We’re pleased to bring you the next in a series of candid, in-depth interviews with this year’s Sirens Guests of Honor. We’ll cover a variety of topics relevant to Sirens with each author, from their inspirations, influences, and craft, to the role of women in fantasy literature, and discuss our 2017 theme of women who work magic—particularly women who have power and wield it. We hope these conversations will be a prelude to the ones our attendees will be having in Vail this October! Today, Amy Tenbrink interviews Victoria Schwab.
AMY: You’ve said many times that you have an adversarial relationship with fear—and that, therefore, once you knew that you were afraid to write a book, you knew you had to. You’ve now written 12 published books, with more on the way. What still scares you about being a writer? How do you manage that fear?
VICTORIA: Honestly, one of the most important things to realize is that fear doesn’t go away. Fear is something I experience every time I sit down to write—fear that it won’t be good enough. Fear that I won’t nail the style, the flow. Fear that the idea in my head won’t translate to the page. Fear that even if I succeed in finishing the book, it won’t be successful or well-received. Fear is a creator’s constant companion, so the challenge becomes learning to embrace (or at least acknowledge) it and then continue to create in spite of it. Sometimes that means tricking your brain into turning off your self-editing mechanisms for a short period of time, giving yourself permission to suck, or simply acknowledging that the only way out is through. I often switch to pen and paper, because for some reason it’s easier for me to ignore all those external voices when it’s just ink and page. I can cross things out, make mistakes, and keep going.
AMY: You have a master’s degree in, more or less, monsters – though, as you’ve noted, in studying monsters, you’re truly examining what humans and society find monstrous. (In 2011, Sirens, too, examined monsters, and we delved deeply into the concept of the monstrous feminine (or the idea that women’s femininity, or sexuality, or unconventionality is viewed by society as monstrous). We hear you!) From your Monsters of Verity duology (featuring literal monsters) to Vicious (with its monster-slash-antihero protagonist), monstrousness, and perhaps relatedly, society’s othering of certain people are consistent themes in your work. Why do these themes speak to you? Who is your favorite monster, monstrous human, or antihero that you’ve created? Why are they your favorite?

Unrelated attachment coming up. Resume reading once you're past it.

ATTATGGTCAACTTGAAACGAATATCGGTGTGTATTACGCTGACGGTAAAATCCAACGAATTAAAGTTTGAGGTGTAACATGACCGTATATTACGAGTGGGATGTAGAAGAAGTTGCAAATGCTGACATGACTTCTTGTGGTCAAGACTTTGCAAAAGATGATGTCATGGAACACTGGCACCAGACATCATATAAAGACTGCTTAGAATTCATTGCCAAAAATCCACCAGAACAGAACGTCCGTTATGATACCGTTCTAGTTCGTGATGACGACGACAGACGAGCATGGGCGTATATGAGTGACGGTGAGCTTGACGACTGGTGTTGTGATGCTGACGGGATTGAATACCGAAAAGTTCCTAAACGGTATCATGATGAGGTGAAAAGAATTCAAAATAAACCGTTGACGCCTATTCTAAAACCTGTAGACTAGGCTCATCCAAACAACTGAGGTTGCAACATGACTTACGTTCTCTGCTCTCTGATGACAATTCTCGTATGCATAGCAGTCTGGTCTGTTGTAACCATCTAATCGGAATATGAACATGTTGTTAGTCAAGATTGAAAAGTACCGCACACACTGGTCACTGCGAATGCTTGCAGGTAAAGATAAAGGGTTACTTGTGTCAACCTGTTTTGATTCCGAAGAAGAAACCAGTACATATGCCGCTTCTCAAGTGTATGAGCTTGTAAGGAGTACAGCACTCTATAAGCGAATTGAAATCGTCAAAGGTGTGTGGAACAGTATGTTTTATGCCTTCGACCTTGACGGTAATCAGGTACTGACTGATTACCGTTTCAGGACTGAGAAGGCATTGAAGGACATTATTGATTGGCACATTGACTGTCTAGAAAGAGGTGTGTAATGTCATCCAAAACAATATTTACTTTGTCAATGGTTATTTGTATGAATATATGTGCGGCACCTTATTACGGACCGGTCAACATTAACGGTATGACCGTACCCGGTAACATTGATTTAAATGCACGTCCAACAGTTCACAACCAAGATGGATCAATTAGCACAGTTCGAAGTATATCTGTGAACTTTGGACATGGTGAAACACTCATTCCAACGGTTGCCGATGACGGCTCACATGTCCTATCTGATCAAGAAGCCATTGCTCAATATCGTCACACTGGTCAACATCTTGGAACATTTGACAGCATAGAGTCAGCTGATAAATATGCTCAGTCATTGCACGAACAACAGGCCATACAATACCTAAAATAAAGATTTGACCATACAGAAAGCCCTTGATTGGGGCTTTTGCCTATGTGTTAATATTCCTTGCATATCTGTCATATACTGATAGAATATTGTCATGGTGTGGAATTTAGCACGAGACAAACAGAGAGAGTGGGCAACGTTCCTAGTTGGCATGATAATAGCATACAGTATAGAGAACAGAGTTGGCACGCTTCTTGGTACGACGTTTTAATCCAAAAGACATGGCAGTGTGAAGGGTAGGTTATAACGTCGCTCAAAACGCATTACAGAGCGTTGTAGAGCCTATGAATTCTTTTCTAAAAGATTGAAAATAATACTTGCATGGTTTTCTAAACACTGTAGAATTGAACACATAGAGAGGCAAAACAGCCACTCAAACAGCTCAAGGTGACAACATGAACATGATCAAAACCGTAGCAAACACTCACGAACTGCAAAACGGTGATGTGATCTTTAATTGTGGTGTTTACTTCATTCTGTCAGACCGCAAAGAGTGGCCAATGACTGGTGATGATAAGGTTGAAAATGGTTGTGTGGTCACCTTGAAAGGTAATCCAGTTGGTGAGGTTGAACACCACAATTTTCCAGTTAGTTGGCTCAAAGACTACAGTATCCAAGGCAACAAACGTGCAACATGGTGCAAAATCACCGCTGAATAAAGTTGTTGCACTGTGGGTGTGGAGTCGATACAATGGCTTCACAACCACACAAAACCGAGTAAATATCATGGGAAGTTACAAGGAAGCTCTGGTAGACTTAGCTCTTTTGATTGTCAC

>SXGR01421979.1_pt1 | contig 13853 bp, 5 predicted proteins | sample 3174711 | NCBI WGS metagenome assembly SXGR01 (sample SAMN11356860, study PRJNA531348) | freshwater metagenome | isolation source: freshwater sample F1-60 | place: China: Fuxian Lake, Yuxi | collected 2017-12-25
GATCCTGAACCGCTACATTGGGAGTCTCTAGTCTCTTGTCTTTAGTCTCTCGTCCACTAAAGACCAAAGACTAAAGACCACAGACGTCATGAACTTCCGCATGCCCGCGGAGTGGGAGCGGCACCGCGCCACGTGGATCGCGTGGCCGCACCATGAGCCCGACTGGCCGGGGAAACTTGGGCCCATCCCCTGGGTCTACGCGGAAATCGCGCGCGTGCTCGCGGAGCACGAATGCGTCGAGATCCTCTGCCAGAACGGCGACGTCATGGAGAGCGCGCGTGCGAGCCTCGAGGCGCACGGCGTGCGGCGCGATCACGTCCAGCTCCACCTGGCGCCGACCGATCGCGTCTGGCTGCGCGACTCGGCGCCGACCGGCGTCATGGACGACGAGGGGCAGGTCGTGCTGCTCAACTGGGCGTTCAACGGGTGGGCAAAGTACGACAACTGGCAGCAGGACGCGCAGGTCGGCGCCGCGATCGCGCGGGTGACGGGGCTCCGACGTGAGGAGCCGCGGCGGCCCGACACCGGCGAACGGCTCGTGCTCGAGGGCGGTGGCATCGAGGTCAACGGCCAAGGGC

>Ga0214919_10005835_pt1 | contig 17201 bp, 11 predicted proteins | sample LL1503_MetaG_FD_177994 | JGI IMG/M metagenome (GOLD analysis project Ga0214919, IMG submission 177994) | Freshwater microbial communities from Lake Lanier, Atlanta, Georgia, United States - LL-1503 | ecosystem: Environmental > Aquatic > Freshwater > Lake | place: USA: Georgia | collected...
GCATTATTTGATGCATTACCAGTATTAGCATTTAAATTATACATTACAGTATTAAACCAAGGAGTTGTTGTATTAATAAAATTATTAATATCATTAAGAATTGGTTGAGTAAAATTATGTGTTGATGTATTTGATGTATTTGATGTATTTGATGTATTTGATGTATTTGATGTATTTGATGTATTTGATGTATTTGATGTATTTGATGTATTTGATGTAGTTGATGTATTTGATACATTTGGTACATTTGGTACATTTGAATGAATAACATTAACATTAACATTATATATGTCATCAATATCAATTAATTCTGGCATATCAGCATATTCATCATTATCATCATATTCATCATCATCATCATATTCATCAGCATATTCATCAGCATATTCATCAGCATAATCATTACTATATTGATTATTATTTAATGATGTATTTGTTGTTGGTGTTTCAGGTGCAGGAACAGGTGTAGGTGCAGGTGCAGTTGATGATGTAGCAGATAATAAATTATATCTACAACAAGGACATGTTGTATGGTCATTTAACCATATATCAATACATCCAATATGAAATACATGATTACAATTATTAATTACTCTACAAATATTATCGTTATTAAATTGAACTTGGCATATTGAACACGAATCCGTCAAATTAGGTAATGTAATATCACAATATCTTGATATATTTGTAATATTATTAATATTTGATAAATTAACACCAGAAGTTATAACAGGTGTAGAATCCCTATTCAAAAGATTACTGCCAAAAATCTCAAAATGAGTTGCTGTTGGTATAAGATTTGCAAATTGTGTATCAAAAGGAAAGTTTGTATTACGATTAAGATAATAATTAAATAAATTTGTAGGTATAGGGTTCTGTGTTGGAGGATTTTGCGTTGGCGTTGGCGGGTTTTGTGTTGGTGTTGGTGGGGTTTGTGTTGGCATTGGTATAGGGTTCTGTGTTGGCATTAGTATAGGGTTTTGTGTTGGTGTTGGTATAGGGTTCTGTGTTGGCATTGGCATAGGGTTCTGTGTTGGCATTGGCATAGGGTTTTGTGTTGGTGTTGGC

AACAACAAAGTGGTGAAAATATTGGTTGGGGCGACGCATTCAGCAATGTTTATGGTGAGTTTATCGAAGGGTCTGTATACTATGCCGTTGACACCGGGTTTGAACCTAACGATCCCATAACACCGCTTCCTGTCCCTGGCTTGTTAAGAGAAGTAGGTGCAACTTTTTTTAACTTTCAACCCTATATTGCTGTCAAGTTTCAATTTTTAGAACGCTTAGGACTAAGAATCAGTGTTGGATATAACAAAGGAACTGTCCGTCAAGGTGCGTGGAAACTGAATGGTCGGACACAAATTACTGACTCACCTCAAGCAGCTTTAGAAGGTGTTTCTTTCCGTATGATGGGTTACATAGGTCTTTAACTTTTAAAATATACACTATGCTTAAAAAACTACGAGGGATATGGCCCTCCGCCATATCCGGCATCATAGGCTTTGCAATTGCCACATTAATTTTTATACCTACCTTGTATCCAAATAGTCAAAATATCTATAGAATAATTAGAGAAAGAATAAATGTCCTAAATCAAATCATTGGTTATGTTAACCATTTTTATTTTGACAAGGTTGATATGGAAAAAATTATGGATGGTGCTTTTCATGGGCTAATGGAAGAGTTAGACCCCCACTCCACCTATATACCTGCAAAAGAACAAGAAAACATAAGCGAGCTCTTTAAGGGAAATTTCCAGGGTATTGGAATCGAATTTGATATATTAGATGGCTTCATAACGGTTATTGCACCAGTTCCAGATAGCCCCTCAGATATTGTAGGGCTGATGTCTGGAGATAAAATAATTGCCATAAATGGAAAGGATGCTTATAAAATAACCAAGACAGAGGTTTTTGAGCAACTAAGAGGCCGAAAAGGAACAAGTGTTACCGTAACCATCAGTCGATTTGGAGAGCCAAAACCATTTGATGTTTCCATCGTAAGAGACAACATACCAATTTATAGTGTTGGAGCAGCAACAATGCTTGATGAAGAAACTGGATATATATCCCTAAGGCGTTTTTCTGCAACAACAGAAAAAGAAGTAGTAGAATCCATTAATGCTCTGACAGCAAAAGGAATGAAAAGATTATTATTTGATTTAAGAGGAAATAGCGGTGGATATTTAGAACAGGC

VICTORIA: I’m so glad you phrased it that way, because the concept of “othering” is exactly what I love exploring, specifically the concept and creation of outsiders—both those born outside a society, and those born within a society but made to feel excluded. I’m fascinated by the multiplicity of forms, and the societal commentary, how outsiders are judged compared to insiders, how you can be from a place but not of it, and how outsiders can become insiders and insiders can be relegated to outsiders. Asking me to choose a favorite is a rather monstrous thing to do…I love them all for different reasons, but Victor Vale, from Vicious, is the closest thing to an autobiographical character I’ve ever written, so he occupies a special place in my heart.
AMY: In an interview with the Washington Post last year, you said, “I really just have no interest in weak females and dominating men.” Many Sirens would applaud this statement. But how difficult is it for you to subvert societal stereotypes and perceived norms in your writing? Do you find yourself accidentally writing weak women or domineering men?
VICTORIA: Not as difficult as you’d imagine. I simply write the kind of people I want to read, to be friends with, and/or to be.
AMY: You write about ambition in a way that few writers do: unabashedly, unashamedly, not only for your white, cishet male characters, and not only when ambition leads to reward. As a woman, I found Lila Bard’s unrelenting ambition to be a safe haven in a storm of literature where women are judged for seeking leadership or power. As a reader, I was fascinated that Vicious turned on its characters’ ambitions, which brought them first very close together and then drove them very far apart. How ambitious are you? And are you proud of that ambition?